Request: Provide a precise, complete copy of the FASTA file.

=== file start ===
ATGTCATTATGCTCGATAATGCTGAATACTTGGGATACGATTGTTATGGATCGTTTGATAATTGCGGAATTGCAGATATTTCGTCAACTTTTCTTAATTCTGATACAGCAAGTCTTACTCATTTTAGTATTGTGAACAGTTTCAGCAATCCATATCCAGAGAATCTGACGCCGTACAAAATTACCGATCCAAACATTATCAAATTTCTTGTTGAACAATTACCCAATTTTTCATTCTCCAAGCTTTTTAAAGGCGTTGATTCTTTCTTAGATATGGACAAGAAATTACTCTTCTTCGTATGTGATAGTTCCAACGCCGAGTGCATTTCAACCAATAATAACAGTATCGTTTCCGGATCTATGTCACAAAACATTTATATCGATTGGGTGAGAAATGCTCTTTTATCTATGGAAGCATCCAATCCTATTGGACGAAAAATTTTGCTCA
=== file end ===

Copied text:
ATGTCATTATGCTCGATAATGCTGAATACTTGGGATACGATTGTTATGGATCGTTTGATAATTGCGGAATTGCAGATATTTCGTCAACTTTTCTTAATTCTGATACAGCAAGTCTTACTCATTTTAGTATTGTGAACAGTTTCAGCAATCCATATCCAGAGAATCTGACGCCGTACAAAATTACCGATCCAAACATTATCAAATTTCTTGTTGAACAATTACCCAATTTTTCATTCTCCAAGCTTTTTAAAGGCGTTGATTCTTTCTTAGATATGGACAAGAAATTACTCTTCTTCGTATGTGATAGTTCCAACGCCGAGTGCATTTCAACCAATAATAACAGTATCGTTTCCGGATCTATGTCACAAAACATTTATATCGATTGGGTGAGAAATGCTCTTTTATCTATGGAAGCATCCAATCCTATTGGACGAAAAATTTTGCTCA